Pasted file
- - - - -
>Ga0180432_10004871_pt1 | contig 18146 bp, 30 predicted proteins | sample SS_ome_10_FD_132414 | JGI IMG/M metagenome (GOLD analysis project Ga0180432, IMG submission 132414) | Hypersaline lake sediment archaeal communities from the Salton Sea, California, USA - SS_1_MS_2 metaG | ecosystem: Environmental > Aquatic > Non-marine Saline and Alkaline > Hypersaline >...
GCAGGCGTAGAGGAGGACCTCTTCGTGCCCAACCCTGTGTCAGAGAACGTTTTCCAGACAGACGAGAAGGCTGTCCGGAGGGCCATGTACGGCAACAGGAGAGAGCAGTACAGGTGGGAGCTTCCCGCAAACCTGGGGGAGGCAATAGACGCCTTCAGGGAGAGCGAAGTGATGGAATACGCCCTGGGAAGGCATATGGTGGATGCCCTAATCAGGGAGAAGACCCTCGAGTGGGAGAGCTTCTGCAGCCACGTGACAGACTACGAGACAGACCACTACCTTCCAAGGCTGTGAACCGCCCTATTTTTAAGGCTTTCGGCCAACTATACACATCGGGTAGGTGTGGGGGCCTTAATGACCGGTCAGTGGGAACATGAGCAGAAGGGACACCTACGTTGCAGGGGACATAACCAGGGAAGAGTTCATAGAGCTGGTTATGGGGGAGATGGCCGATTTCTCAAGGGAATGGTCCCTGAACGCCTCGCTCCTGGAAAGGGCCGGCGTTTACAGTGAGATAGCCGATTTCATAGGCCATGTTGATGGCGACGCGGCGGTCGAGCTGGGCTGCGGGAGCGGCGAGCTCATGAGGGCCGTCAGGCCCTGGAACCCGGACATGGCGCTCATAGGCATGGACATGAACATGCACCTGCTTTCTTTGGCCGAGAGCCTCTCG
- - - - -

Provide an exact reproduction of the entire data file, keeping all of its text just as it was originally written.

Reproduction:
>Ga0180432_10004871_pt1 | contig 18146 bp, 30 predicted proteins | sample SS_ome_10_FD_132414 | JGI IMG/M metagenome (GOLD analysis project Ga0180432, IMG submission 132414) | Hypersaline lake sediment archaeal communities from the Salton Sea, California, USA - SS_1_MS_2 metaG | ecosystem: Environmental > Aquatic > Non-marine Saline and Alkaline > Hypersaline >...
GCAGGCGTAGAGGAGGACCTCTTCGTGCCCAACCCTGTGTCAGAGAACGTTTTCCAGACAGACGAGAAGGCTGTCCGGAGGGCCATGTACGGCAACAGGAGAGAGCAGTACAGGTGGGAGCTTCCCGCAAACCTGGGGGAGGCAATAGACGCCTTCAGGGAGAGCGAAGTGATGGAATACGCCCTGGGAAGGCATATGGTGGATGCCCTAATCAGGGAGAAGACCCTCGAGTGGGAGAGCTTCTGCAGCCACGTGACAGACTACGAGACAGACCACTACCTTCCAAGGCTGTGAACCGCCCTATTTTTAAGGCTTTCGGCCAACTATACACATCGGGTAGGTGTGGGGGCCTTAATGACCGGTCAGTGGGAACATGAGCAGAAGGGACACCTACGTTGCAGGGGACATAACCAGGGAAGAGTTCATAGAGCTGGTTATGGGGGAGATGGCCGATTTCTCAAGGGAATGGTCCCTGAACGCCTCGCTCCTGGAAAGGGCCGGCGTTTACAGTGAGATAGCCGATTTCATAGGCCATGTTGATGGCGACGCGGCGGTCGAGCTGGGCTGCGGGAGCGGCGAGCTCATGAGGGCCGTCAGGCCCTGGAACCCGGACATGGCGCTCATAGGCATGGACATGAACATGCACCTGCTTTCTTTGGCCGAGAGCCTCTCG